Having described the process flows 600 for receiving and syncing revisions across different peer systems, as well as resolving conflicts between those revisions, the discussion now proceeds to a description of process flows for performing client/server syncs. This description is now provided with
Turning to the process flows 700 in more detail, block 602 represents receiving any number of revisions locally at the client system 102. The processing represented in block 602 in
Block 604 represents creating versions on the client system 102 in response to the revisions received in block 602. In general, the processing represented in block 604 in
Block 702 represents syncing the version created in block 604 to one or more external server systems 106.
At the server system 106, block 704 represents receiving the sync from the client system 102. In turn, decision block 706 represents validating the sync received from the client system, to determine whether it is valid in the context of the server system 106.
From decision block 706, if the sync received from the client system is valid on the server system 106, the process flows 700 may take Yes branch 708 to block 710, which represents reporting this finding to the client system 102. More specifically, block 710 may include sending a synchronization report 712 to the client system, indicating the results of the server sync 110. If decision block 706 indicates that the data and/or items received sync are valid on the server system, the synchronization report 712 may so indicate.
Returning to decision block 706, if the sync received from the client system is invalid on the server system 106, the process flows 700 may take No branch 714 to block 716. Block 716 represents rejecting the revisions incorporated in the sync from the client system. For example, returning to the example in which one of the client systems 102 adds a new e-mail field to a database schema within the workspace 116, the server system 106 may determine that the client systems 112 lack sufficient permissions or privileges to alter the database schema, as stored on the server system 106. In another example pertaining to data changes, an application running on the server may determine that a value entered into an email address field for a particular contact is not valid, due to special rules or additional validation processing performed by this server-side application. However, a client-side version of this same application may not perform this same validation processing. In these or other example scenarios, block 716 may reject the attempted change to the server-side database schema.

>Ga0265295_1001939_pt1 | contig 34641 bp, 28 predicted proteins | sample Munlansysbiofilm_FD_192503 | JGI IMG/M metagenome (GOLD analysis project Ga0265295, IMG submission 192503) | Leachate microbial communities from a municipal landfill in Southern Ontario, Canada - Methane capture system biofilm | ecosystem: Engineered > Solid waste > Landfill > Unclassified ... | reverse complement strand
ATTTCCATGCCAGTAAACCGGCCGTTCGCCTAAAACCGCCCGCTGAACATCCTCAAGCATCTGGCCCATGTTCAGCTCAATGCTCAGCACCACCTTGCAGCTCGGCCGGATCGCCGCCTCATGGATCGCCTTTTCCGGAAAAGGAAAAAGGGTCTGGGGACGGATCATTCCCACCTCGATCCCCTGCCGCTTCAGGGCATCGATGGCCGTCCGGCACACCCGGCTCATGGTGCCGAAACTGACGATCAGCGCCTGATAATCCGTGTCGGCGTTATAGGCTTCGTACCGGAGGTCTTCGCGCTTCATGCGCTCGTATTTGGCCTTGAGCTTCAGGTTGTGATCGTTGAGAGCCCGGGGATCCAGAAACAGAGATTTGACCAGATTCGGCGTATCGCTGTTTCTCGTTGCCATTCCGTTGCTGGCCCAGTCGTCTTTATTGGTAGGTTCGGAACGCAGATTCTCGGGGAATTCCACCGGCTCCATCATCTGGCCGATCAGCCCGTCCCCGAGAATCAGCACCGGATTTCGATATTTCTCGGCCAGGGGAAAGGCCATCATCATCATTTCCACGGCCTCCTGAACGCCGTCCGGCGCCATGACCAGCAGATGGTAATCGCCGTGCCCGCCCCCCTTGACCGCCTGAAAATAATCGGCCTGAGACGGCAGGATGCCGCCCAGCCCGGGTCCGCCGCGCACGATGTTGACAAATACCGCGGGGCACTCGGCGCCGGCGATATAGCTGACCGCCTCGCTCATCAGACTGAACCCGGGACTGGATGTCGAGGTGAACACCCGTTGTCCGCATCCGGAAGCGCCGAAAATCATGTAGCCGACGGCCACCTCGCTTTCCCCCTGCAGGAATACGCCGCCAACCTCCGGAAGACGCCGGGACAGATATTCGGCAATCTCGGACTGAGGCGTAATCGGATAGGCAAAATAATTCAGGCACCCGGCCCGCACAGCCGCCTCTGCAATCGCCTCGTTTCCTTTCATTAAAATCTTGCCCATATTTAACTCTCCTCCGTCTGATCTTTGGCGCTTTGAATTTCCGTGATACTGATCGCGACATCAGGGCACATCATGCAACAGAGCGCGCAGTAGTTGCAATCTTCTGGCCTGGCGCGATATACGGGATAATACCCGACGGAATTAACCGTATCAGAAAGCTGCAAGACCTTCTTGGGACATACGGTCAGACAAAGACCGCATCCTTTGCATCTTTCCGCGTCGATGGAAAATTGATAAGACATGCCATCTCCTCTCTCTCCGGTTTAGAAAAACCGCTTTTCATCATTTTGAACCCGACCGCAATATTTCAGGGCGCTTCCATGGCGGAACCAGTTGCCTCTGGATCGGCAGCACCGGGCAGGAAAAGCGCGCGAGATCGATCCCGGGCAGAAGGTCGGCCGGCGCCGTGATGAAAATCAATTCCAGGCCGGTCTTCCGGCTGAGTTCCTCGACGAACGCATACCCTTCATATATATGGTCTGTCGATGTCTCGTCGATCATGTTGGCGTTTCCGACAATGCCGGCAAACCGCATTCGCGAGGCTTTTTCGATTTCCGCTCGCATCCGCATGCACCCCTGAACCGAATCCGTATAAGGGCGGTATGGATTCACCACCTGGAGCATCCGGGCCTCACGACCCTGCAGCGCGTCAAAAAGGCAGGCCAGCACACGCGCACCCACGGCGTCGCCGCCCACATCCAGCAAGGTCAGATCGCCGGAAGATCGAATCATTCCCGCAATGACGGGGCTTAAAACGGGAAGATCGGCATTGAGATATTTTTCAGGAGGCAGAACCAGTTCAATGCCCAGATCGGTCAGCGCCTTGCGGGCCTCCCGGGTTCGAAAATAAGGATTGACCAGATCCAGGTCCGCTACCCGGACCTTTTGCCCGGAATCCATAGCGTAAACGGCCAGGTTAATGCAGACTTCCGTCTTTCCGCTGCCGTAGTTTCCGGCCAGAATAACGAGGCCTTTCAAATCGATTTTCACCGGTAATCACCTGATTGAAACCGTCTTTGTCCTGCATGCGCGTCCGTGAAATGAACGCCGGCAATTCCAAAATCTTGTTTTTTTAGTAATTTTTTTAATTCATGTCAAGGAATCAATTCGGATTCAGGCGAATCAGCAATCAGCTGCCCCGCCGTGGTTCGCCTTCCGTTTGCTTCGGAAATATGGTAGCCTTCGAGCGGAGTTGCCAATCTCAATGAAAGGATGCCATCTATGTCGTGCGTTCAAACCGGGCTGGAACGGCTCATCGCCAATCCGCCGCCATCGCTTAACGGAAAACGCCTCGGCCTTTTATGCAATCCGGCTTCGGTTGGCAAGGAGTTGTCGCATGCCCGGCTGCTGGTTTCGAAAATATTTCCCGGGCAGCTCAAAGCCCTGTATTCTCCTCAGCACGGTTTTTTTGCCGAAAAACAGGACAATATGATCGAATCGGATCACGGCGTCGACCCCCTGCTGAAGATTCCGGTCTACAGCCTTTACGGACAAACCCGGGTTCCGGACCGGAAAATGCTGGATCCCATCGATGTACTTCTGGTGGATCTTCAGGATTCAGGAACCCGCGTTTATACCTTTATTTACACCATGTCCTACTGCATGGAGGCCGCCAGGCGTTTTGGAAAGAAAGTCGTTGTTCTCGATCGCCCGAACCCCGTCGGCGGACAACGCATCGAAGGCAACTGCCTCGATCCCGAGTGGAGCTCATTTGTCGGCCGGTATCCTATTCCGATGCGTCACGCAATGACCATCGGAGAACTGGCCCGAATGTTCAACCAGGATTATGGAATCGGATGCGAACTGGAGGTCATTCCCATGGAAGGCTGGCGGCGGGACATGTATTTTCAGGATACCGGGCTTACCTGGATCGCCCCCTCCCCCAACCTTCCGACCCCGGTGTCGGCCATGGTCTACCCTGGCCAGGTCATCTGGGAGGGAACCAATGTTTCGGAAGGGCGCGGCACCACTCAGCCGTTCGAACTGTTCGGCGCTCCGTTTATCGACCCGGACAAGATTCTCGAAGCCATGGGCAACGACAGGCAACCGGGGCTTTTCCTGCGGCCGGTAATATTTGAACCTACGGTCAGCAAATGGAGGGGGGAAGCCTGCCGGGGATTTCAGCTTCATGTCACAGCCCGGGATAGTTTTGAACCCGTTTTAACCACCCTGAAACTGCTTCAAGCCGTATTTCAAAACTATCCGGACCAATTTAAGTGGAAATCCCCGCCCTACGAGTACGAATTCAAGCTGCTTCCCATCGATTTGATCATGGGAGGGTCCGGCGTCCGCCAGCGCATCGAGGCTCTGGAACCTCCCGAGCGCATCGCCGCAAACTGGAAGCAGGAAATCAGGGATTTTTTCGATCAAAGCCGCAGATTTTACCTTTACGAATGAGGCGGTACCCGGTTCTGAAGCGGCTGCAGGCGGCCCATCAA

Block 718 represents marking the rejected revisions as invalid. However, despite having found these revisions invalid, the server system 106 may maintain and retain the rejected revisions, rather than deleting these revisions. In this manner, the server system may avoid loss of the data changes made by users of the client systems. The process flows 700 may then proceed to block 710, to report the rejected revisions to the client system as part of the sync report 712.
At the client system 102, decision block 720 represents determining whether the server system reported an error in response to the server sync 110 initiated by the client system. For example, the sync report 712 may indicate errors arising on the server system. If the server system 106 did not report an error, the process flows 700 may take No branch 722 to return to block 602, and await further revisions at the client system 102.
Returning to decision block 720, if the server system 106 reported an error with the server sync 110, the process flows 700 may take Yes branch 724 to block 726, which represents marking the versions synced in block 702 as rejected by the server system. However, block 726 may include retaining or maintaining the rejected versions, rather than deleting them.